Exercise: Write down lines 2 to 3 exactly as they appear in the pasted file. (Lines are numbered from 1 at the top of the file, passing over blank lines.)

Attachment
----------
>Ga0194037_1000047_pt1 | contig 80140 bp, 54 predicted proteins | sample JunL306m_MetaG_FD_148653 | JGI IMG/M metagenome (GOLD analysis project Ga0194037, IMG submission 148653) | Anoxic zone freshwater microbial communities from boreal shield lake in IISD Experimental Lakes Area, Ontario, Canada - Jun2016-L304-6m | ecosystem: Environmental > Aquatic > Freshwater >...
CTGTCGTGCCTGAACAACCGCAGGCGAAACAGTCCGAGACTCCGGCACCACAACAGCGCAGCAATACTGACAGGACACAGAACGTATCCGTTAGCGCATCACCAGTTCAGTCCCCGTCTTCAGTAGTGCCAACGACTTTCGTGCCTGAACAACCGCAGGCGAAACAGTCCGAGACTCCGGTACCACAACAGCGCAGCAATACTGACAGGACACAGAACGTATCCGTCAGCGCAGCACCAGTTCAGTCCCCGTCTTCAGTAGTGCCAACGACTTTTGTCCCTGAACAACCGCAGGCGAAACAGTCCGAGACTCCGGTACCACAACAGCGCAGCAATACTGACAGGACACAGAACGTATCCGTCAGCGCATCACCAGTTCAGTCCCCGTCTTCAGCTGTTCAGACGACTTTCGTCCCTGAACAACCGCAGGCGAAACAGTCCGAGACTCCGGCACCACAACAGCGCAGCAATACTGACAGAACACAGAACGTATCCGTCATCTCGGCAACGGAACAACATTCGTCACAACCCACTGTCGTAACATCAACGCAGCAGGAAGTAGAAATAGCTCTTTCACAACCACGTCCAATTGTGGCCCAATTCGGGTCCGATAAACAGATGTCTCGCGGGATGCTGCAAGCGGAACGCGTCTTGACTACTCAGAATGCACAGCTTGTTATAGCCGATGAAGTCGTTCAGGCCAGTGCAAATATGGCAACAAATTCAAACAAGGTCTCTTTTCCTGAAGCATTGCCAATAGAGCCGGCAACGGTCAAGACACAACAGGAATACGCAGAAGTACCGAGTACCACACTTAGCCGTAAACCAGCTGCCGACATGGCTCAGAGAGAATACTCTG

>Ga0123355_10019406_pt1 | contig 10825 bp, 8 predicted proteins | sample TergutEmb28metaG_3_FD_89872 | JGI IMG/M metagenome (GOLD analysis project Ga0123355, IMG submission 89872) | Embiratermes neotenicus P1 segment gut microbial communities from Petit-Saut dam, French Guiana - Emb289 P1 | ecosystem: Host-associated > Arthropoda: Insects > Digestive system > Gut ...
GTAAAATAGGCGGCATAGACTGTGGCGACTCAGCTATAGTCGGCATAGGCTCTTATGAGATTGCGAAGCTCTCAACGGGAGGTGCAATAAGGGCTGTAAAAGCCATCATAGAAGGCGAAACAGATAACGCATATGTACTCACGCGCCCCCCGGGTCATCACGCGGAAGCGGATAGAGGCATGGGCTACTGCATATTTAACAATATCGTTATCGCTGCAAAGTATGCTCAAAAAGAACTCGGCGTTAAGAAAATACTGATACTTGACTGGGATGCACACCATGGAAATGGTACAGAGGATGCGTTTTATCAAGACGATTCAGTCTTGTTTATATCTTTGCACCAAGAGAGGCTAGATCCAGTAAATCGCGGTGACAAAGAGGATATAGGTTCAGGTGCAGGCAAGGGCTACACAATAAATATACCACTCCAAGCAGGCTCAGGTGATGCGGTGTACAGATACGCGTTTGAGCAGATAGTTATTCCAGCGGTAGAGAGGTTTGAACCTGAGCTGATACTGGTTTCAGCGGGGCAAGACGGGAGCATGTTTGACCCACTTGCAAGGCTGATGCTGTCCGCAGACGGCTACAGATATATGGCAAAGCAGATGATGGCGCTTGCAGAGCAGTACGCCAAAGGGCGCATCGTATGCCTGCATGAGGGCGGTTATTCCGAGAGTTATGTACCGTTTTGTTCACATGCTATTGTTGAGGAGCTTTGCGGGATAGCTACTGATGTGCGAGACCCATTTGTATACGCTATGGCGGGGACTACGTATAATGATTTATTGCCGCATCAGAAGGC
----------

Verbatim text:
CTGTCGTGCCTGAACAACCGCAGGCGAAACAGTCCGAGACTCCGGCACCACAACAGCGCAGCAATACTGACAGGACACAGAACGTATCCGTTAGCGCATCACCAGTTCAGTCCCCGTCTTCAGTAGTGCCAACGACTTTCGTGCCTGAACAACCGCAGGCGAAACAGTCCGAGACTCCGGTACCACAACAGCGCAGCAATACTGACAGGACACAGAACGTATCCGTCAGCGCAGCACCAGTTCAGTCCCCGTCTTCAGTAGTGCCAACGACTTTTGTCCCTGAACAACCGCAGGCGAAACAGTCCGAGACTCCGGTACCACAACAGCGCAGCAATACTGACAGGACACAGAACGTATCCGTCAGCGCATCACCAGTTCAGTCCCCGTCTTCAGCTGTTCAGACGACTTTCGTCCCTGAACAACCGCAGGCGAAACAGTCCGAGACTCCGGCACCACAACAGCGCAGCAATACTGACAGAACACAGAACGTATCCGTCATCTCGGCAACGGAACAACATTCGTCACAACCCACTGTCGTAACATCAACGCAGCAGGAAGTAGAAATAGCTCTTTCACAACCACGTCCAATTGTGGCCCAATTCGGGTCCGATAAACAGATGTCTCGCGGGATGCTGCAAGCGGAACGCGTCTTGACTACTCAGAATGCACAGCTTGTTATAGCCGATGAAGTCGTTCAGGCCAGTGCAAATATGGCAACAAATTCAAACAAGGTCTCTTTTCCTGAAGCATTGCCAATAGAGCCGGCAACGGTCAAGACACAACAGGAATACGCAGAAGTACCGAGTACCACACTTAGCCGTAAACCAGCTGCCGACATGGCTCAGAGAGAATACTCTG

>Ga0123355_10019406_pt1 | contig 10825 bp, 8 predicted proteins | sample TergutEmb28metaG_3_FD_89872 | JGI IMG/M metagenome (GOLD analysis project Ga0123355, IMG submission 89872) | Embiratermes neotenicus P1 segment gut microbial communities from Petit-Saut dam, French Guiana - Emb289 P1 | ecosystem: Host-associated > Arthropoda: Insects > Digestive system > Gut ...